Hi Vukani! Thanks for your comment. Having rich friends who act as a benefactors because they love you is a wonderful thing. But it is a balancing act. I would never want my friends with money to feel that I expect them to always pick up the tab, so I try and spend time with them on activities that don't cost too much. Like meeting for dessert at a nice restaurant instead of dinner, or going to a free concert in the park. And, because my rich friends are also lovely, empathetic people, they would never make me feel bad for saying, "I can't afford X."

Guest's picture

Great article! Hard pills to swallow for many.

Guest's picture

How do you find that specialized tax person in a smaller or more rural community? What questions do ask? In particular I'd be looking for someone with ideas on out of state rental property

Max Wong's picture

Hi Allison--

I'm not a super expert on real estate, but I would do some online research on the area that you are shopping for rental property in. You want someone who is familiar with the real estate and tax laws of THAT area, not your own rural area. For example, if I were looking to buy real estate in Colorado Springs, I would google "moving to Colorado Springs" and look for blogs and message boards written by and for people who are moving to that city. I would ask advice about local real estate and tax people on these sites and then do further research on the recommended businesses using Yelp, Angie's List, the Better Business Bureau, etc... It's a pain in the butt to do all this work, but it's far cheaper than getting the wrong accountant or tax attorney. Or buying a bad property!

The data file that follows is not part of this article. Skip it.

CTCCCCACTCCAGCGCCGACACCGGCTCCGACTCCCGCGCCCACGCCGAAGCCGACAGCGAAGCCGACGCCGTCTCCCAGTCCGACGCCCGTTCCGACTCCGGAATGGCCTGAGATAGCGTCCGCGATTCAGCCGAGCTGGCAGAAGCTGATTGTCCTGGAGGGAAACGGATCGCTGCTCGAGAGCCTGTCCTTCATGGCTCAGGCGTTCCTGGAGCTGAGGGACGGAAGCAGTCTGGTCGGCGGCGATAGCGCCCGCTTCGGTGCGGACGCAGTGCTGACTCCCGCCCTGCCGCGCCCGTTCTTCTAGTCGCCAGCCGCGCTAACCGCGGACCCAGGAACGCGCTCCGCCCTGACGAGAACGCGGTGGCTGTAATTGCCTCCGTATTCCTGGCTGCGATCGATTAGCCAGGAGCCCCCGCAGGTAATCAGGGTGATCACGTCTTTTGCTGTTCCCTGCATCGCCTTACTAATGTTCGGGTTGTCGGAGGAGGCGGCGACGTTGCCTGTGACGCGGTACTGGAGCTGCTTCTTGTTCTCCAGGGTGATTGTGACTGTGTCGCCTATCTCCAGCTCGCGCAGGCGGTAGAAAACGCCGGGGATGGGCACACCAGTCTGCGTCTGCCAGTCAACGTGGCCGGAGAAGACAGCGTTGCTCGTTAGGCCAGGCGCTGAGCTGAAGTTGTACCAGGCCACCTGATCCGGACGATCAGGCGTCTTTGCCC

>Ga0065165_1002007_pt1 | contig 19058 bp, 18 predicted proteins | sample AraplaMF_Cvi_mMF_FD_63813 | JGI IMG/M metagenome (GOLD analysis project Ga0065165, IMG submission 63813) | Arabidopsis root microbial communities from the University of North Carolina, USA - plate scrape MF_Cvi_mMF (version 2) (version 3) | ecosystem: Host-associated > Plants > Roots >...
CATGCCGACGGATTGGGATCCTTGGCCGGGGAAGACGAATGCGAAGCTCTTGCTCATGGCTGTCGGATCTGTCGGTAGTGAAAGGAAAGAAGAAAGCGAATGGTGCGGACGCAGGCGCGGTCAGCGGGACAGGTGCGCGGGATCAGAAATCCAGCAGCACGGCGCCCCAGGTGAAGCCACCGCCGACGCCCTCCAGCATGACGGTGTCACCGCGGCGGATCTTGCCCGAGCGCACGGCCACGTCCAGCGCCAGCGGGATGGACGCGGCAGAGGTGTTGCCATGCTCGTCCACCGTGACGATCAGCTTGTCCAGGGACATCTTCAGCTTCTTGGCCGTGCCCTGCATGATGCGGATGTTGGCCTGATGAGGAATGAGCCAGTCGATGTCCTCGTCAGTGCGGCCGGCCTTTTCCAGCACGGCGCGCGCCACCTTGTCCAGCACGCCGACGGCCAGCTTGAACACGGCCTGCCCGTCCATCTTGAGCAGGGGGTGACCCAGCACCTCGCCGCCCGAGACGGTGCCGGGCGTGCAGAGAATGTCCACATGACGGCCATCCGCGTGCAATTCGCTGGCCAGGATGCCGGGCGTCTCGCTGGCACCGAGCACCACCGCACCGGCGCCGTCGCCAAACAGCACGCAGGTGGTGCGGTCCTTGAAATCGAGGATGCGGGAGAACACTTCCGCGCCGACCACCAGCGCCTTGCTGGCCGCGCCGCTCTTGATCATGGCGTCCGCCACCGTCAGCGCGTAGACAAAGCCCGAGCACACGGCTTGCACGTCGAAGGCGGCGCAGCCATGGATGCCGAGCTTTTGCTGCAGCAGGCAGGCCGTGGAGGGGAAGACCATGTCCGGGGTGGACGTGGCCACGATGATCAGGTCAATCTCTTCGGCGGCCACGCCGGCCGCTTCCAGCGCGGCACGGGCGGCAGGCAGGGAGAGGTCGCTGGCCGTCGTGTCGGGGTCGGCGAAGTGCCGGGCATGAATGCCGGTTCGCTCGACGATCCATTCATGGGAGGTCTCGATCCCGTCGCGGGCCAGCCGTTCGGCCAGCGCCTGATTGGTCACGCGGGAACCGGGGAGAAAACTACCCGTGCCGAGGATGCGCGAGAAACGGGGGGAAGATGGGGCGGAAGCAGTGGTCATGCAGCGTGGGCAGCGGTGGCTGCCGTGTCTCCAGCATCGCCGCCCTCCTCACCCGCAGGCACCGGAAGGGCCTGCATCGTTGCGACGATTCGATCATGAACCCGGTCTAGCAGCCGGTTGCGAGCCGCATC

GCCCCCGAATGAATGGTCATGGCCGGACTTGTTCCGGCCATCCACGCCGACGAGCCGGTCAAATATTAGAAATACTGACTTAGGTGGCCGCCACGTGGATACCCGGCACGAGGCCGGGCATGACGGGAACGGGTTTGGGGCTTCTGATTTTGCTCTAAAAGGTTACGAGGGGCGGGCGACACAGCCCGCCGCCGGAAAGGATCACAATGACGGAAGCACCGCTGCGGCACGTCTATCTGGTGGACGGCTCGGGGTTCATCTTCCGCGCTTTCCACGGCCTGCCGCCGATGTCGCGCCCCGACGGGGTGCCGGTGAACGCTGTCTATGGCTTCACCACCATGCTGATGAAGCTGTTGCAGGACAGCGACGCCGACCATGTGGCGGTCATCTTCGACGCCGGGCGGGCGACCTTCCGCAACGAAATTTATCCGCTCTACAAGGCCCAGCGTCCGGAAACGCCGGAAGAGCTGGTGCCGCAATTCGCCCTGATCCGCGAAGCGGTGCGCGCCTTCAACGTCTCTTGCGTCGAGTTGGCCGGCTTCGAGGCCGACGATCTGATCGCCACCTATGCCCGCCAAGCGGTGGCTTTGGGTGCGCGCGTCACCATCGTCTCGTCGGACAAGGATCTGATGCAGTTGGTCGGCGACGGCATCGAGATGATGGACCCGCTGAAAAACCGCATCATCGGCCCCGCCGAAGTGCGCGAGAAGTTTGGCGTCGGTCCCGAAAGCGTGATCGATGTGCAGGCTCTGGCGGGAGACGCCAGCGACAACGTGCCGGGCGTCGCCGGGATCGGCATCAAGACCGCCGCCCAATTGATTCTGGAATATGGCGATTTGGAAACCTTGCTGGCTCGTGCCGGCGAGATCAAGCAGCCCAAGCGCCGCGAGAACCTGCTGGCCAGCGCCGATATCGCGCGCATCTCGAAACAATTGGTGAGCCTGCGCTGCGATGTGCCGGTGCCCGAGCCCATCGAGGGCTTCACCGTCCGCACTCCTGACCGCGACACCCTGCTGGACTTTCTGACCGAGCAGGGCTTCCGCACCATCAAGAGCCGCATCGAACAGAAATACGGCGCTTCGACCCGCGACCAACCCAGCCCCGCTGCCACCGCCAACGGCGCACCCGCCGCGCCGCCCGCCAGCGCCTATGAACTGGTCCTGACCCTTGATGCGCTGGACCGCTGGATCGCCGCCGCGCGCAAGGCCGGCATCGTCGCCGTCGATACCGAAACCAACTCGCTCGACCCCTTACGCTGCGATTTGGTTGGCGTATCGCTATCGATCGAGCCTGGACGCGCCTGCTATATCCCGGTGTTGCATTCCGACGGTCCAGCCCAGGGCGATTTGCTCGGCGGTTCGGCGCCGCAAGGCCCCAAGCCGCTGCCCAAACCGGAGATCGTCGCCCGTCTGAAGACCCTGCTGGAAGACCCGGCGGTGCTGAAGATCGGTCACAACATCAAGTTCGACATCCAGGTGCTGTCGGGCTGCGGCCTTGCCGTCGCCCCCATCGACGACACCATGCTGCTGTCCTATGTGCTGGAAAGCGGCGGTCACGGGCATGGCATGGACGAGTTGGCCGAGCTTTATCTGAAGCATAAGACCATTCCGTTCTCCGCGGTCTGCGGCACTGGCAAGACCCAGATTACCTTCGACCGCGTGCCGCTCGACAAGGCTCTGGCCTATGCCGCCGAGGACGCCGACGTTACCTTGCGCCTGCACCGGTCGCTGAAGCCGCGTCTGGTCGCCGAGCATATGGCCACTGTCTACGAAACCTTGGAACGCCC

With the internet, you don't have to live close to your tax person. My husband has never actually met our fantastic accountant in person and she's been doing his taxes now for seven years! She mails him a template in January to fill out that he mails back with all his documents. She calls or emails him with questions or comments. You might try calling a few real estate companies in the closest big city to you and asking them for names of accountants who specialize in real estate and use that as a jumping off point for your search.

Here's some questions I would ask:

What services do you offer? (For example, help with an out of state rental property). What is your specialty?
When and how can you be reached?
Can I contact you after the April due date if I run into trouble?
What do you charge?
How are your fees calculated? (e.g., by the hour, project, etc. You want to make sure you know how much you'll be paying, including for any phone calls, faxes, and postage.)
What records and receipts do you need from me?
What happens if my return is audited?
Do you offer electronic filing?

Finally, without revealing too much about yourself on a public forum, you could tell the Wise Bread community where your rental property is located. Wise Bread has an international readership. Another Wise Bread reader might know the perfect tax person for you!

Guest's picture

Great article- but the common denominator in the whole thing is "YOU".. You are the one who married the spouse who is bad with money, got one too many pets, got a cleaning lady 'cause you were lazy/couldn't find the time to clean, can't say no to your rich friends when they want to go to fancy restaurants, etc. etc.

Max Wong's picture

Hi Guest!

I'm so glad someone is in on the joke.